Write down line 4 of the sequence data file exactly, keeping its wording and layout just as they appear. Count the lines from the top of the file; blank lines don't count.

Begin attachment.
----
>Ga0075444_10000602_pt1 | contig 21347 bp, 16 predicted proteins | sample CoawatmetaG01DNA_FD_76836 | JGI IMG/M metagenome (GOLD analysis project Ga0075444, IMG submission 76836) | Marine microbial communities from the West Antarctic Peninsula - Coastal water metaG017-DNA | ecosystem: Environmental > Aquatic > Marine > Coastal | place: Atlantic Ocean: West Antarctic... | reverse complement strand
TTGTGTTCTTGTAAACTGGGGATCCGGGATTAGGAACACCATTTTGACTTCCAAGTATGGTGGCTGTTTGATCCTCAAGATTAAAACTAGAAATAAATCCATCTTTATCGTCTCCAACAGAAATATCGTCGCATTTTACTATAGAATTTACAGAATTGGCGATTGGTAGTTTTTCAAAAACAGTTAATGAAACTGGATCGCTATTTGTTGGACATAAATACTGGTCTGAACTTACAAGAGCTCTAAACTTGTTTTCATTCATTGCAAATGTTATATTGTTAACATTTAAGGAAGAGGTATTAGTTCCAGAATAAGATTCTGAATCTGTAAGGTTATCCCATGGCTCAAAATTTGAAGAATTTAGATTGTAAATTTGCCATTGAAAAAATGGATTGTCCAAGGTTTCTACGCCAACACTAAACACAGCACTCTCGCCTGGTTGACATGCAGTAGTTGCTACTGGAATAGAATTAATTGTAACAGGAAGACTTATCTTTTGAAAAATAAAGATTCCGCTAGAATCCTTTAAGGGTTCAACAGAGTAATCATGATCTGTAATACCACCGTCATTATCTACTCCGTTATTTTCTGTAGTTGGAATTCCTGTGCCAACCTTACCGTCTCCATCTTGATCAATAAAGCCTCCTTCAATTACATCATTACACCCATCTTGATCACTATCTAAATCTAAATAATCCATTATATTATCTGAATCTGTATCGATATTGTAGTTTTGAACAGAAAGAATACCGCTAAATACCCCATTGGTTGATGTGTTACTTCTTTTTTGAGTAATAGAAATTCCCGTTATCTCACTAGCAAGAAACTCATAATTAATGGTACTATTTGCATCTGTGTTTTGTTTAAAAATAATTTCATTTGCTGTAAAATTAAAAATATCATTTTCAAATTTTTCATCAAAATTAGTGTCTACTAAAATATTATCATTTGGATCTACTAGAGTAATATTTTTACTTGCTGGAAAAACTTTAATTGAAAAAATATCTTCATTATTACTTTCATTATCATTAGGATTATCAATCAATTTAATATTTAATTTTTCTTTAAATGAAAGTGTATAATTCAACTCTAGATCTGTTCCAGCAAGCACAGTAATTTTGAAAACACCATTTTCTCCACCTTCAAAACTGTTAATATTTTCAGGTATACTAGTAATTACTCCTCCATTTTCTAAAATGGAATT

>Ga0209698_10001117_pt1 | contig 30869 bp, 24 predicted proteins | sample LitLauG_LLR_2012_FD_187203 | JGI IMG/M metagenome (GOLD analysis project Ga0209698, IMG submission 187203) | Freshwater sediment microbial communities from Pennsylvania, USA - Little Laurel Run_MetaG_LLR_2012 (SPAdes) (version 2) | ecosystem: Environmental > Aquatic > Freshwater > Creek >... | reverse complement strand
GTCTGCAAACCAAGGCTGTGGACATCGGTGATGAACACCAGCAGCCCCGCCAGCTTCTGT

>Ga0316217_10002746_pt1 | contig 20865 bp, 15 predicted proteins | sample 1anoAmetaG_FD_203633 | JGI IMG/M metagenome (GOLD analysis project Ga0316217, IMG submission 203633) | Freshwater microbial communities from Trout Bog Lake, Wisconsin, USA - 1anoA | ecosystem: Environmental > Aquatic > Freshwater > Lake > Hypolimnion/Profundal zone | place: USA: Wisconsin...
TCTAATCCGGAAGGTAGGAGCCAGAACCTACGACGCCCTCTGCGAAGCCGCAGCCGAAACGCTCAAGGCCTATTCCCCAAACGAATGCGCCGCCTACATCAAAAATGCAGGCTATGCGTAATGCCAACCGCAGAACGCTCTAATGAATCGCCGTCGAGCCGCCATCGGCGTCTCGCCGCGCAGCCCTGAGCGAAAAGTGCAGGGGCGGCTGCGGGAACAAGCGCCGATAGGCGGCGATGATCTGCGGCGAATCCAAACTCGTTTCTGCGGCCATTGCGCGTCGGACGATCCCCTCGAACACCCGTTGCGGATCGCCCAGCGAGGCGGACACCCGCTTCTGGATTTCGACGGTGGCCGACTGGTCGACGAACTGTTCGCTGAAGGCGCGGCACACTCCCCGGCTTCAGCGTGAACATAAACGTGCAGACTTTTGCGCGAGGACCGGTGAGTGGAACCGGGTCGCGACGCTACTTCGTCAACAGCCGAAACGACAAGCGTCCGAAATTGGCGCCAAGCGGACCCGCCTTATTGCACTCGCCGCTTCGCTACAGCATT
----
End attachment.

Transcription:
GTCTGCAAACCAAGGCTGTGGACATCGGTGATGAACACCAGCAGCCCCGCCAGCTTCTGT